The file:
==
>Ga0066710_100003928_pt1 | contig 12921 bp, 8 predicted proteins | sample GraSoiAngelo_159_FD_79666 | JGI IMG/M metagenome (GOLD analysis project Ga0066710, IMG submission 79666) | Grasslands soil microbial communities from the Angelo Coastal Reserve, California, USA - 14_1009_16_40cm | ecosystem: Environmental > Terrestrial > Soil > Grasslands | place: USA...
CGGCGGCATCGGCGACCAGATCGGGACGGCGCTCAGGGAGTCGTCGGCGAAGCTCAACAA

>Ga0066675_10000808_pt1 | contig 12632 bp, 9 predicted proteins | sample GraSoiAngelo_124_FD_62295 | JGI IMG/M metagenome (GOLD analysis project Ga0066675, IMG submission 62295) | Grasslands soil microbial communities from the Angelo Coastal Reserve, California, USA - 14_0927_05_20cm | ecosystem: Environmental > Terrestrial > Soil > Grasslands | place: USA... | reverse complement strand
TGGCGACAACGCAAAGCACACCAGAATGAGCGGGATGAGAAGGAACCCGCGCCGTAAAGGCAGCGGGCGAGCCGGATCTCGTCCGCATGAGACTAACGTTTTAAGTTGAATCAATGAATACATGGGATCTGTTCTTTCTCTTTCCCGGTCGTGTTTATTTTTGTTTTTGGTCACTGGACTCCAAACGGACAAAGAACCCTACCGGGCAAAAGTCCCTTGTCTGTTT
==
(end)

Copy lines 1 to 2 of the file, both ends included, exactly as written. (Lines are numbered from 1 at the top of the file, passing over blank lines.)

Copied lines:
>Ga0066710_100003928_pt1 | contig 12921 bp, 8 predicted proteins | sample GraSoiAngelo_159_FD_79666 | JGI IMG/M metagenome (GOLD analysis project Ga0066710, IMG submission 79666) | Grasslands soil microbial communities from the Angelo Coastal Reserve, California, USA - 14_1009_16_40cm | ecosystem: Environmental > Terrestrial > Soil > Grasslands | place: USA...
CGGCGGCATCGGCGACCAGATCGGGACGGCGCTCAGGGAGTCGTCGGCGAAGCTCAACAA